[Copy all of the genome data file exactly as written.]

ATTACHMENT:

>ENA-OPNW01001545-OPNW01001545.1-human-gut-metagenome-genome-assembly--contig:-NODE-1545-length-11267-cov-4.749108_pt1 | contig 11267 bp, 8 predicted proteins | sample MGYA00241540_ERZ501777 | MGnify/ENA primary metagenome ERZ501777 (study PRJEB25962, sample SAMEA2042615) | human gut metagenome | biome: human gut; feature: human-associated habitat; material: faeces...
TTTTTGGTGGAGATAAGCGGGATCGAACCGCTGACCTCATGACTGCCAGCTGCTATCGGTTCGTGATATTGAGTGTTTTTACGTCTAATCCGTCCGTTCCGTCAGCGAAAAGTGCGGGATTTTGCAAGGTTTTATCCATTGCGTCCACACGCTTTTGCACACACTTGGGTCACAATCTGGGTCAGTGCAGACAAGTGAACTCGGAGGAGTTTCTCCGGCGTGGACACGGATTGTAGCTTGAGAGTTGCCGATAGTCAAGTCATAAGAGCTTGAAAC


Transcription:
>ENA-OPNW01001545-OPNW01001545.1-human-gut-metagenome-genome-assembly--contig:-NODE-1545-length-11267-cov-4.749108_pt1 | contig 11267 bp, 8 predicted proteins | sample MGYA00241540_ERZ501777 | MGnify/ENA primary metagenome ERZ501777 (study PRJEB25962, sample SAMEA2042615) | human gut metagenome | biome: human gut; feature: human-associated habitat; material: faeces...
TTTTTGGTGGAGATAAGCGGGATCGAACCGCTGACCTCATGACTGCCAGCTGCTATCGGTTCGTGATATTGAGTGTTTTTACGTCTAATCCGTCCGTTCCGTCAGCGAAAAGTGCGGGATTTTGCAAGGTTTTATCCATTGCGTCCACACGCTTTTGCACACACTTGGGTCACAATCTGGGTCAGTGCAGACAAGTGAACTCGGAGGAGTTTCTCCGGCGTGGACACGGATTGTAGCTTGAGAGTTGCCGATAGTCAAGTCATAAGAGCTTGAAAC